A Very Hastings Riot: The story of the town’s iconic net shops
Sheds of various shapes and sizes have stood on the shingle in front of Hastings Old Town for centuries, but it was a council planning decision in 1835 that created the design and layout of the distinctive net shops that can still be seen today.
The buildings were used to stow gear made from natural materials – cotton nets, hemp ropes, canvas sails etc – which would rot if left in the open, especially when wet. Pre-l835, most stood on stones or stumps of wood which let the sea run under them. Some were on wheels, while others were simply old boats turned upside down, or stood upright on their stern.
The boom in the tourist trade in Hastings from around 1815 turned the siting of net shops into a serious problem. There were then about 60 between Tamarisk Steps and the Cutter Inn, and space was becoming more limited as the town expanded. This reached a climax in May 1824 when there was a riot as Hastings Corporation tried to move some net shops and fishmarket stalls standing between the bottom of the High Street and the Cutter Inn in order to widen the road. Seven fishermen and fish sellers ended up in court after they physically stopped corporation officers from moving their property.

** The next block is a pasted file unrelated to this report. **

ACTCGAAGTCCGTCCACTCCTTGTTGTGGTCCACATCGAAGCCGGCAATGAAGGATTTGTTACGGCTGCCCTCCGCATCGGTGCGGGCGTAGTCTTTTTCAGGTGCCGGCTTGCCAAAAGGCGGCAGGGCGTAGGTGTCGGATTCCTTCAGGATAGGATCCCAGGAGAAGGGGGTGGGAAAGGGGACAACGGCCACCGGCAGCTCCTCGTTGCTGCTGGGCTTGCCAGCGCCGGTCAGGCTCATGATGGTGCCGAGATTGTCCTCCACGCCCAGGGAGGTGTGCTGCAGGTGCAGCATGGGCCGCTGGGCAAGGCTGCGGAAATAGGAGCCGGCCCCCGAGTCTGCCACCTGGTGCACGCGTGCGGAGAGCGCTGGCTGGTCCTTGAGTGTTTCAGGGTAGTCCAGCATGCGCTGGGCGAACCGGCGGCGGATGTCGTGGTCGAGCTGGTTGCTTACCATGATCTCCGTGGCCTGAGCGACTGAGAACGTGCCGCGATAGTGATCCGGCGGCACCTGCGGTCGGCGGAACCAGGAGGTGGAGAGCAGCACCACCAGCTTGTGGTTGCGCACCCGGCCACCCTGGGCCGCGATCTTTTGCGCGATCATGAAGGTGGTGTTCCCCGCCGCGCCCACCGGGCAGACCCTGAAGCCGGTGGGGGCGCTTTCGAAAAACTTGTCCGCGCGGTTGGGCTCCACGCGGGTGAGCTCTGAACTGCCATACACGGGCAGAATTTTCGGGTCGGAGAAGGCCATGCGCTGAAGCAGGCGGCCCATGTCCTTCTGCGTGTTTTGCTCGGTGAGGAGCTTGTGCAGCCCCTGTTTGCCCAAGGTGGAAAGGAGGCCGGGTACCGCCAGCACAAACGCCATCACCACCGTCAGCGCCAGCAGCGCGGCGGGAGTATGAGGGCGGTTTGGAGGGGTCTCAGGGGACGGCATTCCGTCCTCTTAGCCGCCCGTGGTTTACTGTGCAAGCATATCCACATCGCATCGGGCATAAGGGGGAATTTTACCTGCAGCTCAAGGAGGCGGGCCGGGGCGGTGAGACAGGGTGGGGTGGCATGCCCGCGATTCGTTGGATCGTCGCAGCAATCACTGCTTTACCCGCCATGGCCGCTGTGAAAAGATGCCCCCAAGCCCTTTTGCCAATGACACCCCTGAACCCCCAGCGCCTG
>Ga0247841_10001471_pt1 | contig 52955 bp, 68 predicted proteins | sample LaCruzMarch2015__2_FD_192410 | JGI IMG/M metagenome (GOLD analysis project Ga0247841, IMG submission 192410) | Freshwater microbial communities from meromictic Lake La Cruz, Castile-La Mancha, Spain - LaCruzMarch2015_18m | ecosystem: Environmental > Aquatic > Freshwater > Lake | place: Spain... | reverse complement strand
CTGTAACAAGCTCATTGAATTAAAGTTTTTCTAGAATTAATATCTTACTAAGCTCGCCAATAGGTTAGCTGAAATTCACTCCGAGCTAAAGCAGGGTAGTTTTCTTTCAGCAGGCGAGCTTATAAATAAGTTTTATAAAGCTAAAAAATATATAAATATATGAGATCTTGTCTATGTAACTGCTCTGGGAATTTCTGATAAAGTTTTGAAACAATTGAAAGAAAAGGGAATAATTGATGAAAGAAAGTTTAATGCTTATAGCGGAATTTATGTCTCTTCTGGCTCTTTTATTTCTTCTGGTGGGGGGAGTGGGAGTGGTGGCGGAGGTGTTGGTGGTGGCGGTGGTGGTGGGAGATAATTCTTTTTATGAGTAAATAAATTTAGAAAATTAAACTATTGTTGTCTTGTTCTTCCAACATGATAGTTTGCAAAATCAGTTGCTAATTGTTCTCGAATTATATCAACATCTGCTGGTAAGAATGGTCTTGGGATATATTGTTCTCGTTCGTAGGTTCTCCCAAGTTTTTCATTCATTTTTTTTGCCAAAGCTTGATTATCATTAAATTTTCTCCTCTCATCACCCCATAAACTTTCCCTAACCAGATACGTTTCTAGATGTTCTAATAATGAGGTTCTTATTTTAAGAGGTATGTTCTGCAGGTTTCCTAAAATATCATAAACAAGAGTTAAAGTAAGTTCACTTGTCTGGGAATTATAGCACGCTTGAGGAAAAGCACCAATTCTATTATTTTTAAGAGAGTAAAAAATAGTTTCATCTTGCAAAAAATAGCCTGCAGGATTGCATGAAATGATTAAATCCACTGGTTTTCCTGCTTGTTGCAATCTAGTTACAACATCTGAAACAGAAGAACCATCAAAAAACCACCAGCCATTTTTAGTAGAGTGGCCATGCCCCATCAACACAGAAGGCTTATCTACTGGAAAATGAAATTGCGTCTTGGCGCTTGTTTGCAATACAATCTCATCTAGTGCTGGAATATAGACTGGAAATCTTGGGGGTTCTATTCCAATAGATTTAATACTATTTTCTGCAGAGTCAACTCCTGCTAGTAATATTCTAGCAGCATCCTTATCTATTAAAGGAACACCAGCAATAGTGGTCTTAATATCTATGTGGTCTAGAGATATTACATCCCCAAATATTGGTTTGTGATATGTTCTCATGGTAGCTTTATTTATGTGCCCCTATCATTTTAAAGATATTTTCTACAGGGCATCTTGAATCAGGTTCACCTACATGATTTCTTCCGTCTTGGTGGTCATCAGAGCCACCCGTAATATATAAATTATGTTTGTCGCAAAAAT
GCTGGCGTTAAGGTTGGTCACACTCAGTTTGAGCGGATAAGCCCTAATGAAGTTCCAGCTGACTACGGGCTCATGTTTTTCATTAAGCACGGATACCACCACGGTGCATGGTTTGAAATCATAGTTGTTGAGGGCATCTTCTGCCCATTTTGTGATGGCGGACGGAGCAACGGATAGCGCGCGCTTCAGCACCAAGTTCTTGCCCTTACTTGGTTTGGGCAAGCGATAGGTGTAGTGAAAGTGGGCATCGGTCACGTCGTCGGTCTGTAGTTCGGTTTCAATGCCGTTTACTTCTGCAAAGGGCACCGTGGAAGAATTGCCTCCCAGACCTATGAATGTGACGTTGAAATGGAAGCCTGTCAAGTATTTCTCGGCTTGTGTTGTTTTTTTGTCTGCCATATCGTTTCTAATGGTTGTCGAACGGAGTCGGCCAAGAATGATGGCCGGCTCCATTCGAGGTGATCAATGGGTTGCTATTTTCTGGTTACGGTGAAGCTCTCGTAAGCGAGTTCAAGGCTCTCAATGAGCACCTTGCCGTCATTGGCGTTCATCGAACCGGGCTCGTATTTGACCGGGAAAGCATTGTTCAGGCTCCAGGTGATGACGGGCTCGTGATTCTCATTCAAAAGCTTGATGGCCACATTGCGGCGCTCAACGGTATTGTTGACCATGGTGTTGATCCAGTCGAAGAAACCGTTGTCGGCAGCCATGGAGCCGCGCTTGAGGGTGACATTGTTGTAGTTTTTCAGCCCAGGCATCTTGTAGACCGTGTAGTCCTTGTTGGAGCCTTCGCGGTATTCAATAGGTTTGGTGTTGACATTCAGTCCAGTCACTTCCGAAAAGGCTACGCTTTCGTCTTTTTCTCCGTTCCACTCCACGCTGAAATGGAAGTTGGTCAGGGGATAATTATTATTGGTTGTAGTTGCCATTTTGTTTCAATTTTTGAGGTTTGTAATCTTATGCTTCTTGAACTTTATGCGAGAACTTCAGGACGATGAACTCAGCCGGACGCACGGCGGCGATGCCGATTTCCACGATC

Another legal row erupted in 1833, leading Hastings Corporation to commission plans showing exactly where all buildings were on the Stade. The following year the first Hastings sea-defence groyne was constructed beneath the cliffs at Rock-a-Nore. This was designed to protect the Old Town from increasing incursions of the sea and to enable a road to replace the rough track along the beach at the bottom of the cliff.
Large quantities of shingle quickly piled up on the west side of that first groyne creating new ‘ground’ in front of the cliffs. With the number of fishing boats increasing steadily and the existing beach too small for them, boat owners soon moved onto this new piece of land.
But Hastings Council took ownership of the ground, clearing and levelling it. The corporation attempted to ensure there would be no repeat of the 1824 disturbances by forcing the fishermen to sign a ‘memorandum of agreement’. This gave their net shop a specified piece of ground for which they paid an annual rent.
The shops had to be lined up in rows, so that boats could be hauled up between them. Horse-turned capstans were set up between them. The limited ground space meant that they could only get bigger by growing upwards, forcing them to become slim lofty buildings, rather like the skyscrapers in New York.
At least 36 of the 39 net shops given a Grade II* listing in 2010 were built following the 1835 agreement.
■ This extract from the Hastings Chronicle website by kind permission of Steve Peak. (http://hastingschronicle.net/)
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